Trisha Shetty (Editor)

July 1912

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July 1912

The following events occurred in July 1912:


July 1, 1912 (Monday)

  • The Woolworth Building in New York City became the world's tallest skyscraper, at 792 feet, with the driving in of the final rivet to its steel frame, and would be completed by April 1, 1913.
  • The French Chamber of Deputies voted 460-79 to approve the protectorate over Morocco.
  • The first payroll deductions under the British unemployment insurance act were taken, with the first benefits to be paid on January 1, 1913.
  • The British Copyright Act 1911 went into effect.
  • A new law went into effect in Egypt, making all ancient artifacts there property of the State. Dealers were required to have a license, items could not be exported without a permit, and any evasion of the law would be punishable by confiscation of the items.
  • Russian ethnologist Shloyme Ansky, with the backing of philanthropist Goratsii Gintsburg (Horace Günzburg), launched the Jewish Ethnographic Expedition, that collected and preserved thousands of Jewish artifacts in Russia until the outbreak of World War One.
  • Born: David R. Brower, American environmentalist (d. 2000); and Sally Kirkland, American fashion editor (d. 1989)
  • Died: Harriet Quimby, 37, the first American woman to gain a pilot's license, was killed, along with a passenger, William A.P. Willard, when her airplane suddenly pitched forward, throwing both people out of their seats. Quimby and Willard fell from an altitude of 1,000 feet, into five-foot deep waters in Dorchester Bay near Squantum, Massachusetts, where they had been participating in an airshow. Although the cause of the accident was never identified, one theory is that Willard, much heavier than Quimby, caused the plane to pitch out of control when he shifted in his seat.
  • July 2, 1912 (Tuesday)

  • New Jersey Governor Woodrow Wilson received the Democratic Party nomination for President of the United States, after 46 ballots had been taken at the party convention. On the 45th ballot, with 730 votes needed to win, Wilson had 633, former House Speaker Champ Clark had 306, and Alabama Senator Oscar Underwood had 97. Underwood then withdrew his candidacy, putting the nomination within reach, and Clark followed suit. The final result was 990 votes for Wilson, 84 for Champ Clark, and 12 for Judson Harmon. With the Republican Party split between the followers of President Taft and former President Roosevelt, the Democrats would win the U.S. Presidency for the first time since 1892.
  • The airship Akron exploded in mid-air near Atlantic City, New Jersey, killing the five crewmembers on board.
  • Born: Bill Mitchell, American automobile designer best known for the Corvette Stingray (1963) and the Chevy Camaro (1970); in Cleveland (d. 1988)
  • Died: Tom Richardson, English cricketer (b. 1870)
  • July 3, 1912 (Wednesday)

  • William M. Burton applied for the patent of the thermal cracking process that he had invented, which greatly increased the amount of gasoline that could be developed from crude oil. U.S. Patent No. 1,049,667 would be granted on January 7, 1913.
  • Sir Francis May, recently appointed as the British Governor of Hong Kong, escaped an assassination attempt. A Chinese resident fired a revolver, striking the chair in which May had been sitting, but missing the Governor.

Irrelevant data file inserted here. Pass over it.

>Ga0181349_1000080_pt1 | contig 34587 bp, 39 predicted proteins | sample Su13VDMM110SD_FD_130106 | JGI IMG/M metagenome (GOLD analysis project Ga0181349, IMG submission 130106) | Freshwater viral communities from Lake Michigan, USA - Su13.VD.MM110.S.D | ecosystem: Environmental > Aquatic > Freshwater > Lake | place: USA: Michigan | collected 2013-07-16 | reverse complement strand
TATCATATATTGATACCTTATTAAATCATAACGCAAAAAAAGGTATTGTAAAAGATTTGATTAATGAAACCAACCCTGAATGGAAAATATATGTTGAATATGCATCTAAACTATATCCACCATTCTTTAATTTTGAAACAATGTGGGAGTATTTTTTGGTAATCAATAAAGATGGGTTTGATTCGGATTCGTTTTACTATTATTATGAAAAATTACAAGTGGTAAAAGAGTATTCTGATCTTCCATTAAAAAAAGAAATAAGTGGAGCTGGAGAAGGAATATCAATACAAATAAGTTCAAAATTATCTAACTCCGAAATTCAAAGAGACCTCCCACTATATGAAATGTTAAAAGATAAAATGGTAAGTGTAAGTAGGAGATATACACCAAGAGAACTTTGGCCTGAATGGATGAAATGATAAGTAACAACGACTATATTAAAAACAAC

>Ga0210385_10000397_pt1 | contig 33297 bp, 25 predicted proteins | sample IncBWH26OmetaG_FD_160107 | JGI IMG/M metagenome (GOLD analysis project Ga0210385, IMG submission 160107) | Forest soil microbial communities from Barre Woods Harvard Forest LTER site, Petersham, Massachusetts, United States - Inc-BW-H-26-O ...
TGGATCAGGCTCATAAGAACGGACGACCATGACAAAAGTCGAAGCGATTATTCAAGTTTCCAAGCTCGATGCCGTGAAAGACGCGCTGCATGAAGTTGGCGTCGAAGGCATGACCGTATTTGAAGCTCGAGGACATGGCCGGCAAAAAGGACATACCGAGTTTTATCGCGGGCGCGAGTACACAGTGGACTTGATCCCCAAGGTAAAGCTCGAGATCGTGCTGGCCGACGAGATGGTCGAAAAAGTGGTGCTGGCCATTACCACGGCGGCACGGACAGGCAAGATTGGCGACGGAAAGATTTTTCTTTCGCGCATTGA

• Indiana Governor Thomas R. Marshall received the Democratic Party's nomination for Vice-President at 1:56 in the morning, more than eight hours after Woodrow Wilson had won the presidential nomination. In a statement, Wilson said of Marshall, "I feel honored by having him as a running mate", cited by William Safire as what "may be the first recorded use of the term by a presidential nominee" to describe the vice-presidential nominee on his ticket, and giving a new meaning for a horse racing term.
  • Sixteen miners were killed and six injured in an explosion at the Osterfeld colliery near Oberhausen in Germany.
  • The Turkish Air Academy was founded as the Ottoman Empire began training its own pilots and flight officers.
  • Born: Elizabeth Taylor, sometimes referred to as Elizabeth Coles Taylor, British author, in Reading, Berkshire (d. 1975)
  • Died: Robert Hoke, 75, Confederate General, later railroad executive
  • July 4, 1912 (Thursday)

  • Corning train wreck: Forty-one people were killed and 50 injured in a railroad accident near Corning, New York. Train Number 9 of the Delaware, Lackawanna & Western Railroad had stopped at Gibson, New York, near Corning, when, at 5:06 am, it was struck at 65 miles per hour by the a train of the United States Express, whose engineer had disregarded "three sets of conspicuous warning signals".
  • The International Olympic Committee voted to hold the 1916 Summer Olympics in Berlin, rejecting a bid from Budapest. The Games of the Sixth Olympiad would be cancelled after the outbreak of World War One in 1914.
  • The new 48-star American flag was first raised proclaimed as the symbol of the United States, and would continue to be used for forty-seven years, until July 4, 1959, when replaced by a 49 star banner. Until 2007, the 48-stars had been the longest-lasting American flag in history.
  • Heavyweight boxing champion Jack Johnson successfully defended his title against white challenger "Fireman Jim Flynn" in East Las Vegas, New Mexico. The bout was scheduled to go for as many as 45 rounds but was stopped by New Mexico state police, who entered the ring in the ninth round at the request of Governor McDonald.
  • Lightweight boxing champ Ad Wolgast fought challenger "Mexican Joe Rivers" in Los Angeles. In the third round, the fighters knocked each other out with simultaneous blows. Referee Jack Welch lifted the arm of the prone Wolgast and declared him the winner and still champion.
  • French cyclist Gabriel Poulain won a contest for human powered flight by remaining at least 10 centimeters off of the ground for 3.6 meters, slightly less than 12 feet.
  • July 5, 1912 (Friday)